The National Park Service turns 100 this year. President Woodrow Wilson signed an act creating the National Park Service on August 25, 1916, but the first national park—Yellowstone—was actually instated in 1872.
Twenty-two national parks, monuments, historic sites and other areas affiliated with the National Park Service system are in the state of Arizona, with five of them in Southern Arizona: Saguaro National Park, Tumacácori National Historical Park, Chiricahua National Monument, Fort Bowie National Historic Site and Organ Pipe Cactus National Monument.
Visitors enjoy free entrance to all parks (in Arizona and the rest of the United States) on three remaining occasions in 2016:
- National Park Week, April 16-24
- National Park Service Birthday, August 25-28
- Veterans Day, November 11
Free year-round passes are available to active military, citizens with a permanent disability and fourth-grade students (thanks to the Every Kid in a Park program).
So, if you ask us, there’s no better time to visit.
Hop in the car and follow our guide to Southern Arizona’s national parks during your next adventure in Tucson.
Saguaro National Park
The city of Tucson is sandwiched to the east and west by a 91,000-acre national park. The Rincon Mountain District is to the east and Tucson Mountain District is to the west. The park is home to one of the state’s most iconic identifiers—the saguaro cactus.
Among the many miles of scenic drives, and trails fit for hiking, mountain biking and horseback riding be sure to pencil in time to check out petroglyphs along the Signal Hill Trail and hike the short Valley View Overlook Trail in the Tucson Mountain District, and drive or bike the Cactus Forest Loop in the Rincon Mountain District.
A weekly pass to enter Saguaro National Park is $10 for a vehicle and $5 for an individual on foot or bicycle; the park is open daily, 9 am-5 pm.
Get there: To access the Rincon Mountain District from Tucson, head east on Speedway Boulevard, turn right on Freeman Road, and left on Old Spanish Trail to the park entrance. To access the Tucson Mountain District from Tucson, head west on Speedway Boulevard/Gates Pass Road, and right on Kinney Road to the park entrance.
Tumacácori National Historical Park
Make it a quick stop or a half-day experience—Tumacácori’s history dates back to the 1600s and there are plenty of ways to learn about its past. Explore three Spanish colonial mission sites, founded by missionary Father Eusebio Kino, by watching a short video played inside the visitor center and museum, hiking part of the Anza Trail, or joining one of the seasonal guided tour groups.
The entrance fee is $5 per person and the park is open daily, 9 am-5 pm.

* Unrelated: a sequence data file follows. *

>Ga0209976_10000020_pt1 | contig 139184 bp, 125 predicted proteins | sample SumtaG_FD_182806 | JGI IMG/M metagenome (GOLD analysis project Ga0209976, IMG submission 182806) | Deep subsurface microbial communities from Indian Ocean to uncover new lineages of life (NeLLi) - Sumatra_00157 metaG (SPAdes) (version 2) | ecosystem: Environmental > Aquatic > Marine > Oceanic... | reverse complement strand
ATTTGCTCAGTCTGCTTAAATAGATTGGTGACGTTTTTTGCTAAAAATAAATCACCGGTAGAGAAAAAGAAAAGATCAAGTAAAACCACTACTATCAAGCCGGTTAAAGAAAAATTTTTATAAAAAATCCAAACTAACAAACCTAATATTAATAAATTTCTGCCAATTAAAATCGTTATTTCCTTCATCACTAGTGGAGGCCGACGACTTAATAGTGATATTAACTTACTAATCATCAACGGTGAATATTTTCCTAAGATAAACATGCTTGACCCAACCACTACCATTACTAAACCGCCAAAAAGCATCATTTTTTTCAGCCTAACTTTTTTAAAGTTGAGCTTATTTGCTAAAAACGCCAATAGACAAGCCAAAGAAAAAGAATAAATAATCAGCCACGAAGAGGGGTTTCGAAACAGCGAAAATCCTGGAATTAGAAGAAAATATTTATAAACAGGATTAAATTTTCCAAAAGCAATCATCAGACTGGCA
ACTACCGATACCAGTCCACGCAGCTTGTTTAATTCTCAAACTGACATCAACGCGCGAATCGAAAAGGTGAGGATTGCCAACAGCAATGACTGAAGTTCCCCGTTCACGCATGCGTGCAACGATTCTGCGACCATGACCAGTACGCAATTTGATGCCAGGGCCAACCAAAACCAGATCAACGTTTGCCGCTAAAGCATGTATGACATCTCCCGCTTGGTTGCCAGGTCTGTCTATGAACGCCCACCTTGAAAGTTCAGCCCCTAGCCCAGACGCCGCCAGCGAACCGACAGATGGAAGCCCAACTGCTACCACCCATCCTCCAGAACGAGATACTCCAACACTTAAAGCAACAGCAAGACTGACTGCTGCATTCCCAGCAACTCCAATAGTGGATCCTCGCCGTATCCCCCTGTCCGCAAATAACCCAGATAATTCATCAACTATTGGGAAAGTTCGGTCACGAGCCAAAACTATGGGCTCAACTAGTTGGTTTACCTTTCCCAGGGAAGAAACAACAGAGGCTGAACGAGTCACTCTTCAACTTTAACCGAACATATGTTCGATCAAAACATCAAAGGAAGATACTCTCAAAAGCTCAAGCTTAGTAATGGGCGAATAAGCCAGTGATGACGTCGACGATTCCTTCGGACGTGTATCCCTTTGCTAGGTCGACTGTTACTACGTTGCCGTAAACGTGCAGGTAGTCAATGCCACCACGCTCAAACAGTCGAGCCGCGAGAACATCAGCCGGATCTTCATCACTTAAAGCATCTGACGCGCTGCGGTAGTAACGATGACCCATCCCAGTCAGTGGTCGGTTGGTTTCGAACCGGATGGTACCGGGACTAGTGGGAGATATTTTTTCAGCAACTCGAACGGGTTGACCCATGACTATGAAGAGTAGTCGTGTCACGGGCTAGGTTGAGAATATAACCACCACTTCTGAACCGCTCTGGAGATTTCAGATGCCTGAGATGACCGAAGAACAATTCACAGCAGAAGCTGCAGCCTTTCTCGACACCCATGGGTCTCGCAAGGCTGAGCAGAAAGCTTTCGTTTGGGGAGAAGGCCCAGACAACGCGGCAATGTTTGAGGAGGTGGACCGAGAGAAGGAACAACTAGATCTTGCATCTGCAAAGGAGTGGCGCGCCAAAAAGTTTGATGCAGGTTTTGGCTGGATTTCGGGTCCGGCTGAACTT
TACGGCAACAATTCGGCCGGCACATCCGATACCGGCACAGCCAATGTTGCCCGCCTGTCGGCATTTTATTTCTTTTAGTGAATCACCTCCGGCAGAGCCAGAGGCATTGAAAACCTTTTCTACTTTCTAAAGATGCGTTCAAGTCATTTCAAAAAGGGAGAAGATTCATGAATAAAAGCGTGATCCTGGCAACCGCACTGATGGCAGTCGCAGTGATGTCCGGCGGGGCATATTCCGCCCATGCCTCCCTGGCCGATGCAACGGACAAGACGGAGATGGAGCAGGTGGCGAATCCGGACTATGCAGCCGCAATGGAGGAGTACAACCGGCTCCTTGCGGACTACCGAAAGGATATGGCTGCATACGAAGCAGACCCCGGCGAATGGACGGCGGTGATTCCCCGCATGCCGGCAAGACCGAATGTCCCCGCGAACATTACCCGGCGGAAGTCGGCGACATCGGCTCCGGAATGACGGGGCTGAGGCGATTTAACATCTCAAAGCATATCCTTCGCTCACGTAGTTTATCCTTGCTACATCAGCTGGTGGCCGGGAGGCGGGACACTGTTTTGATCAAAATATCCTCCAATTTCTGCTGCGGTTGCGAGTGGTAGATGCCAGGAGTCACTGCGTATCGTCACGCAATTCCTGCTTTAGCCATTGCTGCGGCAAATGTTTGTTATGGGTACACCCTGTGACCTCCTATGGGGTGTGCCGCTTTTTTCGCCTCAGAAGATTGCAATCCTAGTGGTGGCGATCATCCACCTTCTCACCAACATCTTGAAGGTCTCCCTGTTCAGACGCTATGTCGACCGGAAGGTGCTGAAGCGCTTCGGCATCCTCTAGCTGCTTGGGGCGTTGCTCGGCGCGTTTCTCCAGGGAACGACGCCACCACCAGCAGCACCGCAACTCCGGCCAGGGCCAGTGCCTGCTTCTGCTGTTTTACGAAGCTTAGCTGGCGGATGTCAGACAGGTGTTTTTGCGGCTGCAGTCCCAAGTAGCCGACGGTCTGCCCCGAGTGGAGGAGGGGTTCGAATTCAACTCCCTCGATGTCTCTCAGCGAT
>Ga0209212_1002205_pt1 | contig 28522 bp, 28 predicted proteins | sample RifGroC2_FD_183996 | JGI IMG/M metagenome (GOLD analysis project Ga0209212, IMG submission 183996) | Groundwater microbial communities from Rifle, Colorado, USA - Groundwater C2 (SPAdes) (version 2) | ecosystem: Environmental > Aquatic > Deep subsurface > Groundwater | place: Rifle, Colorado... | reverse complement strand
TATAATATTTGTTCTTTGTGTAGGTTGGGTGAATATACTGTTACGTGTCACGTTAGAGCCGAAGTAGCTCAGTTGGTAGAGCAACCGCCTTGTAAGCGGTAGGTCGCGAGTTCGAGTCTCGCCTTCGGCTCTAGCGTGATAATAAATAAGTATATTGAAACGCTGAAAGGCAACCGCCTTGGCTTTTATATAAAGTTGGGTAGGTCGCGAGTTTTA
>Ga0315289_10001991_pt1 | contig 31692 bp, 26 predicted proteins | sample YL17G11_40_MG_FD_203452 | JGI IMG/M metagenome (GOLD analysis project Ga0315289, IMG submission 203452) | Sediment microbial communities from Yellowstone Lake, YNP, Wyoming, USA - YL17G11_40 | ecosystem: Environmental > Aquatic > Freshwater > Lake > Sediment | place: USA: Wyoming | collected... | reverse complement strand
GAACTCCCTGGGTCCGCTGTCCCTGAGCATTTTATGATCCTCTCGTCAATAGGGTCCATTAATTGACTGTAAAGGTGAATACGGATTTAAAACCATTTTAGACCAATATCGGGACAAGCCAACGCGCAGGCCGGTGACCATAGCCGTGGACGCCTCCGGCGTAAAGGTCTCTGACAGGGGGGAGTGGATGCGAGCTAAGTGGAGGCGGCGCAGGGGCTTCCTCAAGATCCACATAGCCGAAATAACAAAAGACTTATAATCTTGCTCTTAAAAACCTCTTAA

Get there: From Tucson, take Interstate 19 to exit 29; approximately 50 minutes.
Chiricahua National Monument
An eight-mile scenic drive takes visitors through a “wonderland of rocks,” and 17 miles of hiking trails get adventure seekers up-close-and-personal to the natural spires. The rock forest features geological formations towering hundreds of feet high and balancing acts that look as if a gust of wind could topple them—don’t worry, it won’t.
Entrance to the park is free, and the visitor center is open daily, 8:30 am-4:30 pm, with access to geology, natural history, archaeology and cultural history exhibits. Check weather conditions for travel along the Bonita Canyon Scenic Drive, if planning to travel this route.
Get there: From Tucson, take Interstate 10 east to exit 336, continue on Arizona State Highway 186 east, and turn left on Arizona State Highway 181; approximately two hours.
Fort Bowie National Historic Site
A conflict between the United States Army and the Chiricahua Apaches is commemorated at Fort Bowie National Historic Site. Historical documentation is found in the form of ruins and artifacts along a three-mile, round-trip hike. Begin at the trailhead on Apache Pass Road and meander along the “moderate” trail to the visitor center and Second Fort Ruins. Wheelchair access to the visitor center is available if needed.
Entrance to the park is free and the visitor center is open daily, 8 am-4 pm.
Get there: From Tucson, take Interstate 10 east to exit 362, head south on Apache Pass Road to Old Fort Bowie Road to the trailhead (the last mile is unpaved); approximately two hours. Fort Bowie is only 11 miles off of Highway 186 on the way back from Chiricahua National Monument—plan a full-day itinerary and visit both!
Organ Pipe Cactus National Monument
Organ Pipe Cactus National Monument is home to thousands of years of desert flora and, throughout 400 years, the land saw the likes of Hohokam communities, European expeditioners, California Gold Rush seekers, miners and ranchers. It was established as a national monument in 1937 and as an International Biosphere Reserve in 1976, after the remaining cattle were removed from the park.
Hiking trails range from less than a mile to eight miles in length and depart from several points within the park. Dirt roads are open to cars and cyclists, including the popular 21-mile Ajo Mountain Drive. Several of the roads through the park (Puerto Blanco Drive past Pinkley Peak, Bates Well Road, Pozo Nuevo Road and Camino de Dos Republicas) are best driven in high-clearance 4x4 vehicles.
Entrance fees are $12 for vehicles and $4 for individuals without a vehicle; both are valid for seven days and are paid at the visitor center. Camping fees vary $5-16 per night. The Kris Eggle Visitor Center is open daily, 8 am-5 pm; check road conditions as some may occasionally close due to monsoon weather.
Get there: From Tucson take Arizona Highway 86 west to Arizona Highway 85 south; approximately 2.5 hours.